The Emmy Nominations: Don Draper’s Last Stand, a Forgotten ‘Empire,’ and All the Snubs and Surprises to Fight Over

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The members of the Academy of Television Arts & Sciences aren’t bad people. It’s just that, like the maligned Rayburn family of South Florida, they occasionally do some bad things. It’s best to keep this perspective in mind when perusing the typically confounding nominations for the 67th Emmy Awards, which were announced this morning in Hollywood by Orange Is the New Black’s Uzo Aduba and So You Think You Can Dance’s Cat Deeley. (The two, giggly from what were apparently some stellar breakfast sandwiches backstage, were also nominated themselves.) Still, the desire to demonize the voters on a day like this is strong. How else to consider a group of presumably sentient humans who continue, despite all evidence, to insist that Downton Abbey is one of television’s very best shows? I have to imagine that somewhere on a verdant field in England, Lord Julian Fellowes, upon receiving the news, made a withering crack about American gullibility to his footman and/or foxhound before finishing an upcoming story arc about an off-temperature consommé.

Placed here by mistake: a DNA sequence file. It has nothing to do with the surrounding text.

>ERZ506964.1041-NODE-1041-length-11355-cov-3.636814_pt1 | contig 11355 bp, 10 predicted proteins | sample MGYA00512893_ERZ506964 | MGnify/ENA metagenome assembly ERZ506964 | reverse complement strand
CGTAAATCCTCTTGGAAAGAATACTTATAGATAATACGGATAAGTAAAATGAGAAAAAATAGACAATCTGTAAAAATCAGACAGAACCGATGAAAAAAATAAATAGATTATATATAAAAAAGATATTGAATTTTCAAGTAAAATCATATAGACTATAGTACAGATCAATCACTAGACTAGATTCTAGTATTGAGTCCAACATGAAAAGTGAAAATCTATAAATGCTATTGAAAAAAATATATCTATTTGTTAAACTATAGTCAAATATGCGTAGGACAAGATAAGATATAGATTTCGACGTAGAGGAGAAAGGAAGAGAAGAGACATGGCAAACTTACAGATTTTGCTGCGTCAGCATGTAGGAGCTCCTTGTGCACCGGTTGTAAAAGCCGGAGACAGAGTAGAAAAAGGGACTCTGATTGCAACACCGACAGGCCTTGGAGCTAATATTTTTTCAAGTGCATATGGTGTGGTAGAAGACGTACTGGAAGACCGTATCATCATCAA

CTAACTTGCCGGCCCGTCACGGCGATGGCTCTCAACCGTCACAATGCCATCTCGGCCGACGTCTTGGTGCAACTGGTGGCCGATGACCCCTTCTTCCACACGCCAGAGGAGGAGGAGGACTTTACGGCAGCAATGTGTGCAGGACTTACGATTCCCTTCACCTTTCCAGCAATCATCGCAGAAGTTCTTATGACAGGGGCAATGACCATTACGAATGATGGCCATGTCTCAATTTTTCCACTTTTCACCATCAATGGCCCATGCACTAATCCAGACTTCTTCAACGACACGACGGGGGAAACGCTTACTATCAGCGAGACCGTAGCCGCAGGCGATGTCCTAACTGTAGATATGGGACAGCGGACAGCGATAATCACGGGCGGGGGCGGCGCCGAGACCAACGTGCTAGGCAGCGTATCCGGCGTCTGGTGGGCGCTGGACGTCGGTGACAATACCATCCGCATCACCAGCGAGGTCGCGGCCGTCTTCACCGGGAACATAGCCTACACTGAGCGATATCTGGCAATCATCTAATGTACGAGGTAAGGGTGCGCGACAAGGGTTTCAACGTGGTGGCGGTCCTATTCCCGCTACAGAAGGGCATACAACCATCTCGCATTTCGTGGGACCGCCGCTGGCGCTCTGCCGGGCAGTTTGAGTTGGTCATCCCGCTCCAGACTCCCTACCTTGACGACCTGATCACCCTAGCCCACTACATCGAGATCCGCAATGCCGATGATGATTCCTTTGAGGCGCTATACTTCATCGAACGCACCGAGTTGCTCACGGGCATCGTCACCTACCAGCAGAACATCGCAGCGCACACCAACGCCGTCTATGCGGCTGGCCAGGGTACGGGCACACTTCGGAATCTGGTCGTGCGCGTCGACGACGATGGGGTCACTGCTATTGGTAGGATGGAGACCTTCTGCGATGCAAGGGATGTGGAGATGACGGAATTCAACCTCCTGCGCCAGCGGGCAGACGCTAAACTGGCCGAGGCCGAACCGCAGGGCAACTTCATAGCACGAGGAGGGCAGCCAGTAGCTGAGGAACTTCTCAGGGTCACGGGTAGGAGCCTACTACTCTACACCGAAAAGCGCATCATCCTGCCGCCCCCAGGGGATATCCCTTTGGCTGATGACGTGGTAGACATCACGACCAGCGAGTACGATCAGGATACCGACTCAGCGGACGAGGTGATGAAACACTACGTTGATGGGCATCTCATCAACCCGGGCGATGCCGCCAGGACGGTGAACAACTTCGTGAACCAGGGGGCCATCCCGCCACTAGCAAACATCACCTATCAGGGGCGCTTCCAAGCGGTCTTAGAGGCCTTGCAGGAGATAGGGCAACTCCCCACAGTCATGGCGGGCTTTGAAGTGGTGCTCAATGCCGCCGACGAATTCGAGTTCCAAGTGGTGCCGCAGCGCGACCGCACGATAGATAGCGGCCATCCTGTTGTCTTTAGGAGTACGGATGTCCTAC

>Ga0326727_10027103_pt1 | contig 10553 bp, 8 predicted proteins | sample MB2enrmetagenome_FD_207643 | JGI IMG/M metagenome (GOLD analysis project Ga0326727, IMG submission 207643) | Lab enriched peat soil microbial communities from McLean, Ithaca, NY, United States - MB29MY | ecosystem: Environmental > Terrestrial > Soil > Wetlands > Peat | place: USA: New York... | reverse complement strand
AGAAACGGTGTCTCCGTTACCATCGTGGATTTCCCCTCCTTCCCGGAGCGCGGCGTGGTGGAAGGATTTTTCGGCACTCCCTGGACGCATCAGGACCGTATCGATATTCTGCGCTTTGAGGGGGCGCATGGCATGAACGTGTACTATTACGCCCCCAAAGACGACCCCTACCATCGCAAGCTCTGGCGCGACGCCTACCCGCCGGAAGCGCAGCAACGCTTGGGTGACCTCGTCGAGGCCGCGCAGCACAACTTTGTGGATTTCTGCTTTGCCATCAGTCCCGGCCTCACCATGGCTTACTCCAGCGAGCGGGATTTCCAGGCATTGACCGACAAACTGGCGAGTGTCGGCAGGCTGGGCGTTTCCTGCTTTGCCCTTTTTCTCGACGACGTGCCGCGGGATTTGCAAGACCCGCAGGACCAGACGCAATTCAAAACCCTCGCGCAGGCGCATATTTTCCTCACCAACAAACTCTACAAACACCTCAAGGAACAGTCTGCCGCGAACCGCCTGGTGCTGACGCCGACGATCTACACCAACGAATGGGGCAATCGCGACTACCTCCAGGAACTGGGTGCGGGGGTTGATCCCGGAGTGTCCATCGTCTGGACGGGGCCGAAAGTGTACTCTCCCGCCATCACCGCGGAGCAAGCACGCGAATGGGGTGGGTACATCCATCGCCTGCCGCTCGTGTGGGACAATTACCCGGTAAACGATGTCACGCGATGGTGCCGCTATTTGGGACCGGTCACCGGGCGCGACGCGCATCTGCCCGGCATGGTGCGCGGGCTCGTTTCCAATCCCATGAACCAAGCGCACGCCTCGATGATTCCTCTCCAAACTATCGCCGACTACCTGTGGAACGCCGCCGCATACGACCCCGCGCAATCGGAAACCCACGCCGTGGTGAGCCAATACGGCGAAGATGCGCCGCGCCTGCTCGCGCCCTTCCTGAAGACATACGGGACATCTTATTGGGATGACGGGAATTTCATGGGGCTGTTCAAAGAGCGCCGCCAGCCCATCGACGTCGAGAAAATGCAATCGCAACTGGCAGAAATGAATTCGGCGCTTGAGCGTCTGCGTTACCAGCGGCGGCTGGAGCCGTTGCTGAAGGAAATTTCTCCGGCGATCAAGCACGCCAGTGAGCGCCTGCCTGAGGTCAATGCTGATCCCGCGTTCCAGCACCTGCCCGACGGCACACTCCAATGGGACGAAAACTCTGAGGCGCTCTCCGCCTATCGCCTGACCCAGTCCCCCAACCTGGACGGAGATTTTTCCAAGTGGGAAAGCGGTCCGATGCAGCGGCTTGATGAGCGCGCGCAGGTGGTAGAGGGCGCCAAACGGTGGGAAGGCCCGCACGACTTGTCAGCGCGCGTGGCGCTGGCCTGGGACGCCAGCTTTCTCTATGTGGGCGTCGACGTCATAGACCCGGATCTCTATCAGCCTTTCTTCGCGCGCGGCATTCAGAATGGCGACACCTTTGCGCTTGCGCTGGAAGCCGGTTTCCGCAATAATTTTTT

But, overrated toffs aside, the greater sins this year were those of omission. It’s not the sight of Downton Abbey and a back-from-the-dead Homeland among the Outstanding Drama Series nominees that rankles so much as the dreams of what could have taken their place. My beloved The Americans, for instance, or Empire, a series that single-handedly saved a network (Fox) and, possibly, broadcast TV itself. But these are the wishes of one individual — and the Academy, like the credits for Game of Thrones (24 noms!), contains multitudes. At a time when critics like myself are struggling with the sheer number of original series on the air at any given moment, the Academy’s members — all of whom, presumably, have other jobs to do or at least tee times to meet — are expected to wrap their arms around TV in all its myriad forms, styles, and incarnations. There were 352 original scripted series broadcast in 2014 — the number this year is likely to be higher — and any one of those required eight to 22 hours of Earth-time to complete. Do I want to imagine that the Academy voters patiently sat through all 10 blistering episodes of The Knick and 10 more of Rectify before deciding that, nope, the death of Lord Grantham’s dog1 was simply more dramatic? Sure I do. But the truth is, they probably didn’t. These aren’t the nominees we deserve, but they are the ones we’ve got.